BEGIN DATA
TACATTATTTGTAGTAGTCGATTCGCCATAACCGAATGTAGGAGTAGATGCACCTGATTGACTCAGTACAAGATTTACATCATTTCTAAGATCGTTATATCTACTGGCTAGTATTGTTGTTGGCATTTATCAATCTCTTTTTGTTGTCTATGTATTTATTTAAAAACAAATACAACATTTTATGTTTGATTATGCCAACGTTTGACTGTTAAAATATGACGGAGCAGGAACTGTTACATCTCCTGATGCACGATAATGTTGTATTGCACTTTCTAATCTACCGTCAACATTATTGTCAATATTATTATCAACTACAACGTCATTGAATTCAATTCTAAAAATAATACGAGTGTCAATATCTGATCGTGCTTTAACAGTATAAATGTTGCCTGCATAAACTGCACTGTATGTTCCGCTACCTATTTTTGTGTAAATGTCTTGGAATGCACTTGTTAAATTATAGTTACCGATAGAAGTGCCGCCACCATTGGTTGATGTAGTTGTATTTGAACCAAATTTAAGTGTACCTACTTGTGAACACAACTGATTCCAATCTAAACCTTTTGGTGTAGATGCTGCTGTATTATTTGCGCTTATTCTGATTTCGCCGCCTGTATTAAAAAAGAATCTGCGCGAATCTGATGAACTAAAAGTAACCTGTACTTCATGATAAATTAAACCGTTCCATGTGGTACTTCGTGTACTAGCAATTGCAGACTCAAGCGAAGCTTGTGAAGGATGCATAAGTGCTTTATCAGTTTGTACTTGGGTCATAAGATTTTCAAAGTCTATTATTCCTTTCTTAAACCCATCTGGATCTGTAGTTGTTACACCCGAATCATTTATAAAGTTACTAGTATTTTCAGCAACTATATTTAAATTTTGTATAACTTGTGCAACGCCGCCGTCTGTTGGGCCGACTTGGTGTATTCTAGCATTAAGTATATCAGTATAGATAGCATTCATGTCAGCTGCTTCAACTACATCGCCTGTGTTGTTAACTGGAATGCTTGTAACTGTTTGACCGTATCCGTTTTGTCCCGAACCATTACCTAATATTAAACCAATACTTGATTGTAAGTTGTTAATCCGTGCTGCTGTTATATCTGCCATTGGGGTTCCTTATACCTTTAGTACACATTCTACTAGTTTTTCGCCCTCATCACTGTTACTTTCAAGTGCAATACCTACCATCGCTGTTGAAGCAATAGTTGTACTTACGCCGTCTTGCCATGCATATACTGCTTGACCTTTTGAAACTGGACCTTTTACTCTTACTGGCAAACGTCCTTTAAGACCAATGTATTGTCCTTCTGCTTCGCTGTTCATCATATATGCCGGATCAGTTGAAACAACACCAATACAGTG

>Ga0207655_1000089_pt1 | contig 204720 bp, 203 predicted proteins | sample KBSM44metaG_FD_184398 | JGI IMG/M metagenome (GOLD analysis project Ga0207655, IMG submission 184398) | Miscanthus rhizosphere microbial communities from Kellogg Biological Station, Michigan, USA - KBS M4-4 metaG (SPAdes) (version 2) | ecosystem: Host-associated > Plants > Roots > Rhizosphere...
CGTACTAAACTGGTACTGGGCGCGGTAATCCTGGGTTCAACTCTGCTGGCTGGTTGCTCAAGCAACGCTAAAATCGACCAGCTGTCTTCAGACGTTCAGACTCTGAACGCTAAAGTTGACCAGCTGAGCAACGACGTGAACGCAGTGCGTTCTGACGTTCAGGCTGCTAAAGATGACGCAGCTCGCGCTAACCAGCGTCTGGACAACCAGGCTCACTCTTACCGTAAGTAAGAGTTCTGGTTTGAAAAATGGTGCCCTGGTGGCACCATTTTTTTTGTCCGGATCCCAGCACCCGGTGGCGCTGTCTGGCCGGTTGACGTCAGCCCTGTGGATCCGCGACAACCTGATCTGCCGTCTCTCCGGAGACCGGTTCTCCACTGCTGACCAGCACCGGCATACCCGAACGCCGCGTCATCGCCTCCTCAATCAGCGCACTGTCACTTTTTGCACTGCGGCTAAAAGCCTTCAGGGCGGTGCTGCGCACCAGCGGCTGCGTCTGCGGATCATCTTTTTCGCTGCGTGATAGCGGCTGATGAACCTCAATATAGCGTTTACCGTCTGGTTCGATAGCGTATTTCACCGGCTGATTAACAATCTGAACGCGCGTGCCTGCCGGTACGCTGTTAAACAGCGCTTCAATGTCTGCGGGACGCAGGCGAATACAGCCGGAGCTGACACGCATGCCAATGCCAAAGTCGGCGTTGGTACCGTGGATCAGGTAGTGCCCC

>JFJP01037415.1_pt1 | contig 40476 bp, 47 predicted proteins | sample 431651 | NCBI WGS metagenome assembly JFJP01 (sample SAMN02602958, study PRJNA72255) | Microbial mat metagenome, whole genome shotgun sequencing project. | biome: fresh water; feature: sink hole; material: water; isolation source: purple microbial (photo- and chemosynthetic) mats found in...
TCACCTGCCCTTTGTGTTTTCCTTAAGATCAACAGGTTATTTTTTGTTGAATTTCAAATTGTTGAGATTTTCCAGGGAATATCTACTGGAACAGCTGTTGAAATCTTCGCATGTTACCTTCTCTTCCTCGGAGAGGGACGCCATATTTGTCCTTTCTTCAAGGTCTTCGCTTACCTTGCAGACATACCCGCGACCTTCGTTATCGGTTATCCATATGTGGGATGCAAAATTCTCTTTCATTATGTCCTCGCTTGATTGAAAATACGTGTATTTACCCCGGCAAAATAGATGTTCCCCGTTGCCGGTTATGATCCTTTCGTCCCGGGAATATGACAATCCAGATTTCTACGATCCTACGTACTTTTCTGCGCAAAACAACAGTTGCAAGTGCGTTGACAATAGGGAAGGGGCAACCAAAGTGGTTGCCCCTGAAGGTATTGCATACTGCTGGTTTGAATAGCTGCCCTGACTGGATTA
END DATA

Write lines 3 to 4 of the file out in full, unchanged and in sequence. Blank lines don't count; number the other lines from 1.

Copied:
CGTACTAAACTGGTACTGGGCGCGGTAATCCTGGGTTCAACTCTGCTGGCTGGTTGCTCAAGCAACGCTAAAATCGACCAGCTGTCTTCAGACGTTCAGACTCTGAACGCTAAAGTTGACCAGCTGAGCAACGACGTGAACGCAGTGCGTTCTGACGTTCAGGCTGCTAAAGATGACGCAGCTCGCGCTAACCAGCGTCTGGACAACCAGGCTCACTCTTACCGTAAGTAAGAGTTCTGGTTTGAAAAATGGTGCCCTGGTGGCACCATTTTTTTTGTCCGGATCCCAGCACCCGGTGGCGCTGTCTGGCCGGTTGACGTCAGCCCTGTGGATCCGCGACAACCTGATCTGCCGTCTCTCCGGAGACCGGTTCTCCACTGCTGACCAGCACCGGCATACCCGAACGCCGCGTCATCGCCTCCTCAATCAGCGCACTGTCACTTTTTGCACTGCGGCTAAAAGCCTTCAGGGCGGTGCTGCGCACCAGCGGCTGCGTCTGCGGATCATCTTTTTCGCTGCGTGATAGCGGCTGATGAACCTCAATATAGCGTTTACCGTCTGGTTCGATAGCGTATTTCACCGGCTGATTAACAATCTGAACGCGCGTGCCTGCCGGTACGCTGTTAAACAGCGCTTCAATGTCTGCGGGACGCAGGCGAATACAGCCGGAGCTGACACGCATGCCAATGCCAAAGTCGGCGTTGGTACCGTGGATCAGGTAGTGCCCC

>JFJP01037415.1_pt1 | contig 40476 bp, 47 predicted proteins | sample 431651 | NCBI WGS metagenome assembly JFJP01 (sample SAMN02602958, study PRJNA72255) | Microbial mat metagenome, whole genome shotgun sequencing project. | biome: fresh water; feature: sink hole; material: water; isolation source: purple microbial (photo- and chemosynthetic) mats found in...